In Pursuit of Side Quests
There's more to the game than winning it.
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Now to today's piece.
I'm about to nerd out pretty hard for a second, stick with me.
In my early adolescent years, I loved video games. Really until I was 23, I loved video games. When I was 14, one of my favorite all-time games was released: The Elder Scrolls V: Skyrim.
The central plot of Skyrim is the central plot of any good story with magical warfare. An all-power dragon has returned after a thousand-year slumber to destroy the world. The hero (you) is the realm's only hope to slay this beast.
On your path to eventually slay this beast, you must complete a series of missions, of quests, to develop your skills (and advance the plot) before you can fight this dragon.
But the coolest thing about Skyrim isn't the main storyline. The coolest thing about Skyrim is the breadth of missions, side quests, and alternative storylines that you can pursue.
Like any other world, real or imaginary, Skyrim has hundreds of cities and towns, and thousands of new geographies waiting to be discovered. There is a rich history of wars, revolutions, religions, and empires. Skyrim has poverty, politics, and greed. It has colleges that train wizards and cults that train assassins.
The primary plot may be a linear path to slay the big bad dragon. But playing Skyrim just to kill the dragon is a waste of the game.
Eight days into this new game, I came across an assassin cult known as the Dark Brotherhood. I quickly abandoned my primary goal of slaying dragons and climbed to the top of the Dark Brotherhood, because what is cooler than being an assassin?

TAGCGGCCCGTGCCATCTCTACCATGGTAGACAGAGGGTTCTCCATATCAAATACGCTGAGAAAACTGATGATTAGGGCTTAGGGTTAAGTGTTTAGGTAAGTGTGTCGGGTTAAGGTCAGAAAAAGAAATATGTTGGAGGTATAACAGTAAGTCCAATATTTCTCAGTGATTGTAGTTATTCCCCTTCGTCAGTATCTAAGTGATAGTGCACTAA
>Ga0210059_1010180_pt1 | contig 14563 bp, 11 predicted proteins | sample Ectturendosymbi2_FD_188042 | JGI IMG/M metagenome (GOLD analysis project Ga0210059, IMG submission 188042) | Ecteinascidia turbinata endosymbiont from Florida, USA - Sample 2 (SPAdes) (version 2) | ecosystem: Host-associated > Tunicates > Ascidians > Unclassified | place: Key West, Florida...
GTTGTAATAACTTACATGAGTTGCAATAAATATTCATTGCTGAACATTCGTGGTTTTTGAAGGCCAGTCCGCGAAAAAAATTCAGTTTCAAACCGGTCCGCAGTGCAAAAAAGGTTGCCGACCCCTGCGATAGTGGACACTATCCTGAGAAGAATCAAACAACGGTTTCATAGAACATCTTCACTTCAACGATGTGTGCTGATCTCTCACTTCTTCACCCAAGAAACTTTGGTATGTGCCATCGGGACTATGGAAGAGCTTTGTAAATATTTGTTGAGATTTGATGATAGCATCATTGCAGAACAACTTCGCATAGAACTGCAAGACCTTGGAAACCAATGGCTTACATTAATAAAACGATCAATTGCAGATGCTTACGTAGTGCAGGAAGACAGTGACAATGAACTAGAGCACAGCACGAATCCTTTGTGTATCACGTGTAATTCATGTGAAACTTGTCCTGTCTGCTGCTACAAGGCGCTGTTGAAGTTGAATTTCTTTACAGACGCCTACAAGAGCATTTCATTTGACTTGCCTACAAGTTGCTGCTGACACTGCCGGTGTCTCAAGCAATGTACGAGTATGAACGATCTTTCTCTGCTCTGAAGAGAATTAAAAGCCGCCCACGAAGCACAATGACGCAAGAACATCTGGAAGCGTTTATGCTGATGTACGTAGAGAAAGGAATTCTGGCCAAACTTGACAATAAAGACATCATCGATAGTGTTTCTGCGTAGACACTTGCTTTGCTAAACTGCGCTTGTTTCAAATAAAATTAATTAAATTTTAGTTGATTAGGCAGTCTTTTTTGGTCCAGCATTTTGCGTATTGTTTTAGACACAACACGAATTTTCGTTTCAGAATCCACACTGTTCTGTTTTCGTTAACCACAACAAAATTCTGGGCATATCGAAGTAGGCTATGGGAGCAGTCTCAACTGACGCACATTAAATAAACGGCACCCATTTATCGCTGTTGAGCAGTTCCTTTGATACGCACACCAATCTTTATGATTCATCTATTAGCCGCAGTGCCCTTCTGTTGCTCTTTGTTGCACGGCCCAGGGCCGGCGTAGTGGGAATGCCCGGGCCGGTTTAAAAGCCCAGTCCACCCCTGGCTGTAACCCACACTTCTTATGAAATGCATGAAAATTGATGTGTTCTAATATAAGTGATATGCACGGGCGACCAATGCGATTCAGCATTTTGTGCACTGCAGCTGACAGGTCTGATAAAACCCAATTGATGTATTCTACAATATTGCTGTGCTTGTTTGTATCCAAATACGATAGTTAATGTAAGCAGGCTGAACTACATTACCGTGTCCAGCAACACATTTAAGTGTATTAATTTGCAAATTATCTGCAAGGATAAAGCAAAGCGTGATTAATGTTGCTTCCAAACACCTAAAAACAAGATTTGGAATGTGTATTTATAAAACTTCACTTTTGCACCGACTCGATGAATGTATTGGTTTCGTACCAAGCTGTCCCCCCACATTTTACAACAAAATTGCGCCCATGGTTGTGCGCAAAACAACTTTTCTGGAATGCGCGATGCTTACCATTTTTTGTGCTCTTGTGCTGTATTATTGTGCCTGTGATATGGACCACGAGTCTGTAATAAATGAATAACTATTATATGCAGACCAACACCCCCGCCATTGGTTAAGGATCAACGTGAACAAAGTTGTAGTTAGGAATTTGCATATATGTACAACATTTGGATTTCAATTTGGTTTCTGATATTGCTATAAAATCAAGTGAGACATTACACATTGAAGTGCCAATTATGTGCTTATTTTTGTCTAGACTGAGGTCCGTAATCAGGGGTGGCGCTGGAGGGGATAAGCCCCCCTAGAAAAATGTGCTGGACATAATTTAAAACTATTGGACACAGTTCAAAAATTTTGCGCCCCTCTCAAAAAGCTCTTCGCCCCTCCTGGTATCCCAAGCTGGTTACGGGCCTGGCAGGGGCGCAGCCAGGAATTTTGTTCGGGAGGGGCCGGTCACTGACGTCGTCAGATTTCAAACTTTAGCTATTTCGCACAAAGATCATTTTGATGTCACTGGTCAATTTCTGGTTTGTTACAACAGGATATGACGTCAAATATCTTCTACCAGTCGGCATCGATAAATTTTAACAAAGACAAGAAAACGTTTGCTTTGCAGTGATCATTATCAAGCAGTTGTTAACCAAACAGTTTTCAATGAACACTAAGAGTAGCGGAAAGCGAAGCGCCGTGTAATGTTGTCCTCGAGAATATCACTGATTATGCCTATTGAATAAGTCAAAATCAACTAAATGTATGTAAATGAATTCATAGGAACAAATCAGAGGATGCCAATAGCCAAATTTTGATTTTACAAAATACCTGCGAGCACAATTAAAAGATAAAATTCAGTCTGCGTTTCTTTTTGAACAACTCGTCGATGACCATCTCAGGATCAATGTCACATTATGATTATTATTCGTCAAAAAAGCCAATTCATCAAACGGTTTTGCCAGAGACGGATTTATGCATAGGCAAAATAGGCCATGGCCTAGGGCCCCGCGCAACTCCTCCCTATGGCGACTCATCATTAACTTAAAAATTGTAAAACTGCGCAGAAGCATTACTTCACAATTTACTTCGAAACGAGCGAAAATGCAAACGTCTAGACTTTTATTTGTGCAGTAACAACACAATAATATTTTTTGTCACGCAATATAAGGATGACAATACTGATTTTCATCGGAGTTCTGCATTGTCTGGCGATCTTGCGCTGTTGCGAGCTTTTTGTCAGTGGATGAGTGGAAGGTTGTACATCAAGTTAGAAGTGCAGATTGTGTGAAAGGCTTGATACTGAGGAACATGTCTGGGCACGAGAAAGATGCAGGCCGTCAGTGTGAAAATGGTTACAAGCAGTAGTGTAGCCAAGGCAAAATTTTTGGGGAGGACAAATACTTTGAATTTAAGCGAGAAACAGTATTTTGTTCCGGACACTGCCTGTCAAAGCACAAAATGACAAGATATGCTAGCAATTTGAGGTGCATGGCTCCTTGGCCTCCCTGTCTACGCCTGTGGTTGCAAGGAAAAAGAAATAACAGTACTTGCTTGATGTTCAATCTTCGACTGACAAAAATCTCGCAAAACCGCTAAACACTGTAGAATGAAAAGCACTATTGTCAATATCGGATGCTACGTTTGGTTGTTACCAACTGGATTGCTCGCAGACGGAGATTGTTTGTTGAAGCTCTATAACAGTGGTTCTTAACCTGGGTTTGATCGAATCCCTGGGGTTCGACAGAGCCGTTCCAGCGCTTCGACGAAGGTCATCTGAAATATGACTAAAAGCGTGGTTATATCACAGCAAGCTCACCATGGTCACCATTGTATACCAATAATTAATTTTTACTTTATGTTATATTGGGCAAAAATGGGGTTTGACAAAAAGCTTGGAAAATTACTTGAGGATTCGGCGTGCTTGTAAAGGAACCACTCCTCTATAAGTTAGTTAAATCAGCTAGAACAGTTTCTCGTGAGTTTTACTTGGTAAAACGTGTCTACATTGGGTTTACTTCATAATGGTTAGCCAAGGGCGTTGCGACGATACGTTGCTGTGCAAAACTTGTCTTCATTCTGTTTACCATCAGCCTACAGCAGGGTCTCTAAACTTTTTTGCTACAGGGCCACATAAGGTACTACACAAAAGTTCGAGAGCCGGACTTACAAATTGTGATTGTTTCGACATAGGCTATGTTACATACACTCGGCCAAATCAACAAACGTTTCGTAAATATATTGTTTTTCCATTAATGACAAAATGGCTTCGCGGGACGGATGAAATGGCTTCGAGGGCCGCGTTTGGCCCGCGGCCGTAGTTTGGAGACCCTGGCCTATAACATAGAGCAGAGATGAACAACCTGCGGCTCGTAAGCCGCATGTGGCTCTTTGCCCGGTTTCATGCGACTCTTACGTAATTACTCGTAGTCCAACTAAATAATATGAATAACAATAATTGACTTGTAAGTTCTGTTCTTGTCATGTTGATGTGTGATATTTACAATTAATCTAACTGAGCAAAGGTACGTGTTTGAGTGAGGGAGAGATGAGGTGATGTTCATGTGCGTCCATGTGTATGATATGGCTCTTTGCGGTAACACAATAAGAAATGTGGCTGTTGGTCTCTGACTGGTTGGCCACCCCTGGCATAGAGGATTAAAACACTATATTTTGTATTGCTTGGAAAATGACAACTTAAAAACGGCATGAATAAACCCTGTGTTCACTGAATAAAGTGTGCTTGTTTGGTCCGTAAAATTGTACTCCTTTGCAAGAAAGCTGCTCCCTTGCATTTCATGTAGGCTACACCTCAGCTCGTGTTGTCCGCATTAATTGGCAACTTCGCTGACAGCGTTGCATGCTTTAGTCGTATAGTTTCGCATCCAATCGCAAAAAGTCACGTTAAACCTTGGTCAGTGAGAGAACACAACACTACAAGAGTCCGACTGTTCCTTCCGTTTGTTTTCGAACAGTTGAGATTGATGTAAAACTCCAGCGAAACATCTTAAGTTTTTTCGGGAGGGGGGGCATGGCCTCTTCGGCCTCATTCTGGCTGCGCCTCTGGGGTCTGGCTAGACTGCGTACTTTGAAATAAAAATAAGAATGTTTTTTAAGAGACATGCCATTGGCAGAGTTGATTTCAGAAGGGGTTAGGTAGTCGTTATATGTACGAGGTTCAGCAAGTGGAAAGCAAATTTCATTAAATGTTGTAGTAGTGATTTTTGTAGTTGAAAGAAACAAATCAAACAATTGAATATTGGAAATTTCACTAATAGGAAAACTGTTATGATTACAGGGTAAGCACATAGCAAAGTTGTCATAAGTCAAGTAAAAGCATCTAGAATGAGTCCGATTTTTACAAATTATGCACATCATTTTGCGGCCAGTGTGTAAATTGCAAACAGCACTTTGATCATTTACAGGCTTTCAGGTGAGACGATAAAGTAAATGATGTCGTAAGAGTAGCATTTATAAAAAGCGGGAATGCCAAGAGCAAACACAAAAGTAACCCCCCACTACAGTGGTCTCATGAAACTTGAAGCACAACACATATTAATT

And then I found another side quest. And another one. And another one. Just like that, I spent three months doing these side quests before it hit me that I had never seen a single dragon.
I got so caught up in the side quests that I forgot about the central storyline.
Finally, after three months, I started working on the actual plot. It was cool, fighting dragons and stuff. But you know what was cooler? Hiding in the shadows with a crossbow and dagger. Starting wars by framing rival factions for the murders of each other's leaders.
I realized that the fun stuff was found in the side quests.
Side quests aren't a video game thing, they're a life thing.
A Real-Life Example
Morgan Housel is a phenomenal finance writer. I think his book, The Psychology of Money, is the best finance book to be published in the last decade.
Morgan Housel was also never supposed to be a finance writer.
As a college student at USC, Morgan, like every other 20-something guy enamored with finance, wanted to work in investment banking. Because investment banking paid very well. And investment banking sounded cool. Given his ambition to work in this field, Housel was ecstatic to land an IB internship in Los Angeles one summer.